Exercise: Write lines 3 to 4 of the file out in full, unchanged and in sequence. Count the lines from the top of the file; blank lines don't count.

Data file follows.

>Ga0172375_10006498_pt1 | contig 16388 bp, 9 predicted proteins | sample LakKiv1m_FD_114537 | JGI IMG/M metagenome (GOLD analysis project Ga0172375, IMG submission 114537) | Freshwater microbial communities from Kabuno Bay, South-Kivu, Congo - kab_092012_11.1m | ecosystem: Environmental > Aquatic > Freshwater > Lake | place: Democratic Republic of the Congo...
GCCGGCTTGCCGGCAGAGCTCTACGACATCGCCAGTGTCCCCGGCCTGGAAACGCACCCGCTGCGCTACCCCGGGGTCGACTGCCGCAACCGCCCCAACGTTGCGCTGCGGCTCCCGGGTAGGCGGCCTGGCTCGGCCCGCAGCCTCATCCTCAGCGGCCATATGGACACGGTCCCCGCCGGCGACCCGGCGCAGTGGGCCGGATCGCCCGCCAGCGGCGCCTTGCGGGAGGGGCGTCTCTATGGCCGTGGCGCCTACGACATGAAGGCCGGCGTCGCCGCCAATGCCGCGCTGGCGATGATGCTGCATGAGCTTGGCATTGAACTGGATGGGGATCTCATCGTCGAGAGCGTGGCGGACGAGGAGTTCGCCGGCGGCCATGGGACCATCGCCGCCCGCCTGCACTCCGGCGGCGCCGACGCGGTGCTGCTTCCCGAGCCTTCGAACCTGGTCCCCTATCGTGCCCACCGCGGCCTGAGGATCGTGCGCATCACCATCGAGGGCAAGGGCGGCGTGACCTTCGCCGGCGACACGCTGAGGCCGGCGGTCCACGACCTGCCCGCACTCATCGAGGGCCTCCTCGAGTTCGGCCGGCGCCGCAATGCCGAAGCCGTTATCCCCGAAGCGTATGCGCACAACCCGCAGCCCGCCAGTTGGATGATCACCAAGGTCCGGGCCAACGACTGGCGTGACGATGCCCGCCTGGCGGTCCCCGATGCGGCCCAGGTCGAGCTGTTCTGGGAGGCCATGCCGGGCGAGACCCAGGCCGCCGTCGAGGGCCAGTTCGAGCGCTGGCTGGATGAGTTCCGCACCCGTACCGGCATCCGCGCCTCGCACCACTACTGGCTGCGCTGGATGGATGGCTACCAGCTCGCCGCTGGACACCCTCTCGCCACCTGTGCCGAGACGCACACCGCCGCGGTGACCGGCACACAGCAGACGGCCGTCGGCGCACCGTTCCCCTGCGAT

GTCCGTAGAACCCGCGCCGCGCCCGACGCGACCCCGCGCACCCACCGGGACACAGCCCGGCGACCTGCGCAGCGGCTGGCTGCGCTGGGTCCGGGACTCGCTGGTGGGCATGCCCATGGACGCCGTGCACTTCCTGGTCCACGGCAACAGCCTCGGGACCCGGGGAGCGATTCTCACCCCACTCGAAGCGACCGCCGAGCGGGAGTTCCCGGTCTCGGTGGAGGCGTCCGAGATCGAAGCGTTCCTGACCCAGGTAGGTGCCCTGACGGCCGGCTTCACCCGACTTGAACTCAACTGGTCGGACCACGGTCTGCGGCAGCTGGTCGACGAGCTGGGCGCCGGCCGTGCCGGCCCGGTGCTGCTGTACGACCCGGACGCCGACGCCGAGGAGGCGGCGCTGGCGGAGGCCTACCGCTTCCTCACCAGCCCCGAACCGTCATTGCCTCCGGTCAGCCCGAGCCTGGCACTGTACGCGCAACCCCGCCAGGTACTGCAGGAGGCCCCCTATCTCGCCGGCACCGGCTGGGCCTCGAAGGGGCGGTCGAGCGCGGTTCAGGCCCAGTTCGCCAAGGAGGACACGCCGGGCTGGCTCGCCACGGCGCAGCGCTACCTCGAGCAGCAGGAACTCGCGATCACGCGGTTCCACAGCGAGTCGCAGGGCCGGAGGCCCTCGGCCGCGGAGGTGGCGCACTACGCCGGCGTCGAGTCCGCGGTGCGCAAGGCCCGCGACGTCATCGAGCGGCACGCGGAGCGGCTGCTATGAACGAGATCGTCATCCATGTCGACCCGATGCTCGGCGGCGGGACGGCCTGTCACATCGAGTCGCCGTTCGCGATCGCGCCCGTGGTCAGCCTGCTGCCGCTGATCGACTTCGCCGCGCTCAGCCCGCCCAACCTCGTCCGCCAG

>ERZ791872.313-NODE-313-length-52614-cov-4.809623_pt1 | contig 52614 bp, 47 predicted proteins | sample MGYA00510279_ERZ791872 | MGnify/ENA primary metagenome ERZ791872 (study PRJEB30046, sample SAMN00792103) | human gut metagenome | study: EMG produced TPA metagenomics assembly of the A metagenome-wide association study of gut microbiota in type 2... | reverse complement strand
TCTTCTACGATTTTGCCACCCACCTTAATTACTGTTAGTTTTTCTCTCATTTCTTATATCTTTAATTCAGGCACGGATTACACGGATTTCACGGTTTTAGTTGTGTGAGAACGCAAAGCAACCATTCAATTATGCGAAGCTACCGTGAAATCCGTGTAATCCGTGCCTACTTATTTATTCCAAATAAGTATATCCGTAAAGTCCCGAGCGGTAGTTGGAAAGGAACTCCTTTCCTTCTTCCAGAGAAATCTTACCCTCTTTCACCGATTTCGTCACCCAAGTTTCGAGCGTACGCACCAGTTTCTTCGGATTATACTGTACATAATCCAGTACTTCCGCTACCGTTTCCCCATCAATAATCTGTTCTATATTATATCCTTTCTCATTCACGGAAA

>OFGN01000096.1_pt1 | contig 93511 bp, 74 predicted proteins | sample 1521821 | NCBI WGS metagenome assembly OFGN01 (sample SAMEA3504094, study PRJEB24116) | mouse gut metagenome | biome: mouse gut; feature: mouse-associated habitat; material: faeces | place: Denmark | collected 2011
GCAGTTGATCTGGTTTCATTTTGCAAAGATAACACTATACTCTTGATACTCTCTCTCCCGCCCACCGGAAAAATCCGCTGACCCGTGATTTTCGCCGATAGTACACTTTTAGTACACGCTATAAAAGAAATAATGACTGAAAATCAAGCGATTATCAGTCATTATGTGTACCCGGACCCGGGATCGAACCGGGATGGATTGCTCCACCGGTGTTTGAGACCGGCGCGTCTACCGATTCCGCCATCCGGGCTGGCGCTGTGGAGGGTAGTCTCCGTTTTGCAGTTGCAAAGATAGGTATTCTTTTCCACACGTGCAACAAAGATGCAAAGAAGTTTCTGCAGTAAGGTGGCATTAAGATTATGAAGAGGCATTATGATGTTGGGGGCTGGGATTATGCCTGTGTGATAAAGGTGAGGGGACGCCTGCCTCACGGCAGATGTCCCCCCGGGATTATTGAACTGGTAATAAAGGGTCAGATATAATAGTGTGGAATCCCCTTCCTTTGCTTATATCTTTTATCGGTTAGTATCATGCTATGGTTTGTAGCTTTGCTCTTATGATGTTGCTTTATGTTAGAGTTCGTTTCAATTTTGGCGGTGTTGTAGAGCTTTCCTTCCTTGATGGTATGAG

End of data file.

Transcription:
GTCCGTAGAACCCGCGCCGCGCCCGACGCGACCCCGCGCACCCACCGGGACACAGCCCGGCGACCTGCGCAGCGGCTGGCTGCGCTGGGTCCGGGACTCGCTGGTGGGCATGCCCATGGACGCCGTGCACTTCCTGGTCCACGGCAACAGCCTCGGGACCCGGGGAGCGATTCTCACCCCACTCGAAGCGACCGCCGAGCGGGAGTTCCCGGTCTCGGTGGAGGCGTCCGAGATCGAAGCGTTCCTGACCCAGGTAGGTGCCCTGACGGCCGGCTTCACCCGACTTGAACTCAACTGGTCGGACCACGGTCTGCGGCAGCTGGTCGACGAGCTGGGCGCCGGCCGTGCCGGCCCGGTGCTGCTGTACGACCCGGACGCCGACGCCGAGGAGGCGGCGCTGGCGGAGGCCTACCGCTTCCTCACCAGCCCCGAACCGTCATTGCCTCCGGTCAGCCCGAGCCTGGCACTGTACGCGCAACCCCGCCAGGTACTGCAGGAGGCCCCCTATCTCGCCGGCACCGGCTGGGCCTCGAAGGGGCGGTCGAGCGCGGTTCAGGCCCAGTTCGCCAAGGAGGACACGCCGGGCTGGCTCGCCACGGCGCAGCGCTACCTCGAGCAGCAGGAACTCGCGATCACGCGGTTCCACAGCGAGTCGCAGGGCCGGAGGCCCTCGGCCGCGGAGGTGGCGCACTACGCCGGCGTCGAGTCCGCGGTGCGCAAGGCCCGCGACGTCATCGAGCGGCACGCGGAGCGGCTGCTATGAACGAGATCGTCATCCATGTCGACCCGATGCTCGGCGGCGGGACGGCCTGTCACATCGAGTCGCCGTTCGCGATCGCGCCCGTGGTCAGCCTGCTGCCGCTGATCGACTTCGCCGCGCTCAGCCCGCCCAACCTCGTCCGCCAG

>ERZ791872.313-NODE-313-length-52614-cov-4.809623_pt1 | contig 52614 bp, 47 predicted proteins | sample MGYA00510279_ERZ791872 | MGnify/ENA primary metagenome ERZ791872 (study PRJEB30046, sample SAMN00792103) | human gut metagenome | study: EMG produced TPA metagenomics assembly of the A metagenome-wide association study of gut microbiota in type 2... | reverse complement strand